Ox­ford gets £100M to seize a 'break­through mo­men­t' in fight­ing su­per­bugs

Close to 70 years af­ter Ox­ford sci­en­tists pu­ri­fied peni­cillin and con­firmed its ef­fect as an an­tibac­te­r­i­al drug, the uni­ver­si­ty is es­tab­lish­ing a new re­search in­sti­tute at the fore­front of com­bat­ing an­timi­cro­bial re­sis­tance.

The In­eos Ox­ford In­sti­tute for AMR Re­search will ini­tial­ly be pow­ered by a $136 mil­lion (£100 mil­lion) do­na­tion from In­eos, the UK-based chem­i­cals gi­ant found­ed by bil­lion­aire Jim Rat­cliffe, that al­so plays a hand in man­u­fac­tur­ing med­ical and phar­ma prod­ucts.

Tim­o­thy Walsh

“Covid-19 has been like an earth­quake,” Tim­o­thy Walsh, a vet­er­an AMR re­searcher who’s tak­ing the aca­d­e­m­ic lead on the mi­cro­bi­ol­o­gy side, said in a video. “So it’s been rapid, sud­den, where­as an­timi­cro­bial re­sis­tance you can’t see it, you can’t feel it, but nonethe­less it’s in­creas­ing year on year.”

Re­sis­tance to ex­ist­ing an­tibi­otics — most of which are decades old and dirt cheap — has been emerg­ing as a top con­cern for pub­lic health of­fi­cials and re­searchers world­wide. Even though a hand­ful of biotechs have man­aged to bring new drugs to the mar­ket, in­creas­ing aware­ness of an­tibi­ot­ic stew­ard­ship and rigid re­im­burse­ment struc­tures could put com­pa­nies in a Catch-22 where clin­i­cians try to lim­it their use to the most crit­i­cal cas­es, there­by al­so lim­it­ing rev­enue and of­ten dri­ving the drug­mak­ers in­to bank­rupt­cy. The re­sult had been an ex­o­dus from the field, even though cer­tain Big Phar­ma play­ers and pub­lic-pri­vate coali­tions have been try­ing to change that.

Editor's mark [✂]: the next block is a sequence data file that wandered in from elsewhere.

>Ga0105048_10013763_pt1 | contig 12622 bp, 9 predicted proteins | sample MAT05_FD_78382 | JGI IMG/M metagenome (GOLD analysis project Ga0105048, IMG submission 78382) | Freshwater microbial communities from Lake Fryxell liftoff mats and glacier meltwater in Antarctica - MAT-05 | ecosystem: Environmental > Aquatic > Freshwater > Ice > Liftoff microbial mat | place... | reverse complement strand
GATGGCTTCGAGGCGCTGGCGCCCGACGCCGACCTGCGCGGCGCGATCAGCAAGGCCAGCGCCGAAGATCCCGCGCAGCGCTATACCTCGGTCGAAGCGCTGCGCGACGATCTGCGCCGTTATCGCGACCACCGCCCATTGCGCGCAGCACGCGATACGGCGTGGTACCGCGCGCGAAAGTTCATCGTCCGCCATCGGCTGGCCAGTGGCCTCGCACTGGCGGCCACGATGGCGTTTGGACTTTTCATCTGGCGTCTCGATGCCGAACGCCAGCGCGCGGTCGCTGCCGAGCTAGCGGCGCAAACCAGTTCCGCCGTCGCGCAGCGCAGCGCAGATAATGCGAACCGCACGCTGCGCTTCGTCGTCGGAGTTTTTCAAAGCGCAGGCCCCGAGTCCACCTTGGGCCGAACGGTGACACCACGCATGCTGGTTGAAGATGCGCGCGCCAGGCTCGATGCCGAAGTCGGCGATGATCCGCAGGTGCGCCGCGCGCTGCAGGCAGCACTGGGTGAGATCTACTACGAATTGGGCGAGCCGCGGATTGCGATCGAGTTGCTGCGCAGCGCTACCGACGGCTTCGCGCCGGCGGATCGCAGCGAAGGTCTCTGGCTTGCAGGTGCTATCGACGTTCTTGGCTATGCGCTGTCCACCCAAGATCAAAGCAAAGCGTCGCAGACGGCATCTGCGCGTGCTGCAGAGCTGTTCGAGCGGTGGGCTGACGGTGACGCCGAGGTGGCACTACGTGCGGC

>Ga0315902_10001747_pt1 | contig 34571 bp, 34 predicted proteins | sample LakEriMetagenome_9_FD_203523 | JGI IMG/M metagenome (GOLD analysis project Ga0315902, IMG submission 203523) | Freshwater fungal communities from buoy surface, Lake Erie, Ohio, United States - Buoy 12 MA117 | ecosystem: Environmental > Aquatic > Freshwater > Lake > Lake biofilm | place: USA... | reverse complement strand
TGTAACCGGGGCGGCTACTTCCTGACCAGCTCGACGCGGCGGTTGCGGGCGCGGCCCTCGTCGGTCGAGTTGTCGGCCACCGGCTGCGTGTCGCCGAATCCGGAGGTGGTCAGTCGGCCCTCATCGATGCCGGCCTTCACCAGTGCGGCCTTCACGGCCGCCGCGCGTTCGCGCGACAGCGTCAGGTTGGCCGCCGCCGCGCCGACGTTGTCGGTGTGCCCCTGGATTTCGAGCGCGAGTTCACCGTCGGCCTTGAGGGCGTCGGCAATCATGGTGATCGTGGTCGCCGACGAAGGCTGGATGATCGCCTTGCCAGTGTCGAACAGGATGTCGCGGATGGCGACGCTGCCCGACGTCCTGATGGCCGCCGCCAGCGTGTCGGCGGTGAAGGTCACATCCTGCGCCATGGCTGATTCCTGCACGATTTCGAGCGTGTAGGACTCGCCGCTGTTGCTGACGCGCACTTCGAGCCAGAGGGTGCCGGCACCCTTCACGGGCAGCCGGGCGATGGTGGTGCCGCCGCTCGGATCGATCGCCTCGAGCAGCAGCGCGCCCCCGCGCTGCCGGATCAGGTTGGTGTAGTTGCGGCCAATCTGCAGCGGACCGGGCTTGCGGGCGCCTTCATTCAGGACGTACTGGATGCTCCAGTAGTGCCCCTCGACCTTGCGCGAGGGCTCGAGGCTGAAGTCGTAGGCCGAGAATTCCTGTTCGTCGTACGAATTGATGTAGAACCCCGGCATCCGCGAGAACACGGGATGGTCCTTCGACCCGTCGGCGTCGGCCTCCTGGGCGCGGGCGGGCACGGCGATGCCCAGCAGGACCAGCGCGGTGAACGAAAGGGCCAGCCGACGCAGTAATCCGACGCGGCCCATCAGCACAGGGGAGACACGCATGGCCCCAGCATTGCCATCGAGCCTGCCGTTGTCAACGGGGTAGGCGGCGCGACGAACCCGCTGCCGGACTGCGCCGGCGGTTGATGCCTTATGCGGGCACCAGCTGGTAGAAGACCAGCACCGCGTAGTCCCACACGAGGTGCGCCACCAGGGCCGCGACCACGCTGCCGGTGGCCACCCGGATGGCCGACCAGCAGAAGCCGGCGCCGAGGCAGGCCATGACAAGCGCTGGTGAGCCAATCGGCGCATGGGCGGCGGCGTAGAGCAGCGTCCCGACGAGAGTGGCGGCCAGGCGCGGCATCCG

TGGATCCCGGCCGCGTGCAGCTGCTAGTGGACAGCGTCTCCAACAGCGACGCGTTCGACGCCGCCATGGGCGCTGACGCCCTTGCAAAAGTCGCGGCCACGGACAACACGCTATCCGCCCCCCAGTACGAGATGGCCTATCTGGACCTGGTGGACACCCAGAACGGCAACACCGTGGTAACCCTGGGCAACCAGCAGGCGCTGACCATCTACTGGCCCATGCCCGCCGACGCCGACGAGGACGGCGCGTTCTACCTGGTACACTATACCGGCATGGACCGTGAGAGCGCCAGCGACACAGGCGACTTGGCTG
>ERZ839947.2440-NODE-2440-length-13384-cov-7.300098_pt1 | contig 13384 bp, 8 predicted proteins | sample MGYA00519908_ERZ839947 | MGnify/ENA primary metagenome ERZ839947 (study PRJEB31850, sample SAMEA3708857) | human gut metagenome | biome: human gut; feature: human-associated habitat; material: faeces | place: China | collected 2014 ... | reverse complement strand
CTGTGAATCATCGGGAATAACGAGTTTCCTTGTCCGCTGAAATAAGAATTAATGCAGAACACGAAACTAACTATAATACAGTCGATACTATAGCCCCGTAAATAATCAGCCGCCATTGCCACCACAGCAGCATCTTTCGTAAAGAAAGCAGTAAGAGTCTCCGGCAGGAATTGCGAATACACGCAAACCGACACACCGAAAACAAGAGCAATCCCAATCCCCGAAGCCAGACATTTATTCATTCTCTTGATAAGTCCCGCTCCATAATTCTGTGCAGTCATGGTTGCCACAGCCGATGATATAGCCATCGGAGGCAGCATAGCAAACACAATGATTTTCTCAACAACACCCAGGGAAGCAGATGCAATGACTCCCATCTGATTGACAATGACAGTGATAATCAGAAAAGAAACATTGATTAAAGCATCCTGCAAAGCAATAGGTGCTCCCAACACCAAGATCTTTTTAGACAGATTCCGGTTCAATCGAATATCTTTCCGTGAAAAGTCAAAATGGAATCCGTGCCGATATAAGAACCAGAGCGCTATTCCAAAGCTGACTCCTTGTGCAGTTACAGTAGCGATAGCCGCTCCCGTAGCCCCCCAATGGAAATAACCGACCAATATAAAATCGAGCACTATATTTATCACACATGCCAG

Econ­o­mist Jim O’Neill — who has helped doc­u­ment the dire sit­u­a­tion and ar­gued for ur­gent ac­tion in the “arms race against bac­te­ria” — said the col­lab­o­ra­tive ap­proach “could be the break­through mo­ment the glob­al AMR chal­lenge needs.”

Louise Richard­son

Louise Richard­son, vice chan­cel­lor of the Uni­ver­si­ty of Ox­ford, sug­gest­ed that In­eos might help trans­late the re­search. In ad­di­tion to ex­plor­ing new hu­man drugs, the group is mak­ing de­sign­ing an­i­mal-spe­cif­ic an­tibi­otics one of its goals giv­en that agri­cul­ture ac­counts for the ma­jor­i­ty of glob­al an­tibi­ot­ic con­sump­tion.

Chris Schofield, head of or­gan­ic chem­istry at Ox­ford, will be the aca­d­e­m­ic lead for chem­istry.

Chris Schofield

“The IOI pro­vides us with a won­der­ful op­por­tu­ni­ty to link world class syn­thet­ic chem­istry and mi­cro­bi­ol­o­gy with­in a sin­gle in­sti­tute with the aim of en­abling break­through new treat­ments in med­i­cine and agri­cul­ture,” he said in a state­ment.

Then there’s the mis­use of an­tibi­otics — overus­ing them, not fin­ish­ing a full pre­scribed dose — to tack­le, with re­searchers tasked with propos­ing bet­ter man­age­ment and en­gag­ing with pol­i­cy­mak­ers.

So­cial im­age: Shut­ter­stock

Tar­get­ing a Po­ten­tial Vul­ner­a­bil­i­ty of Cer­tain Can­cers with DNA Dam­age Re­sponse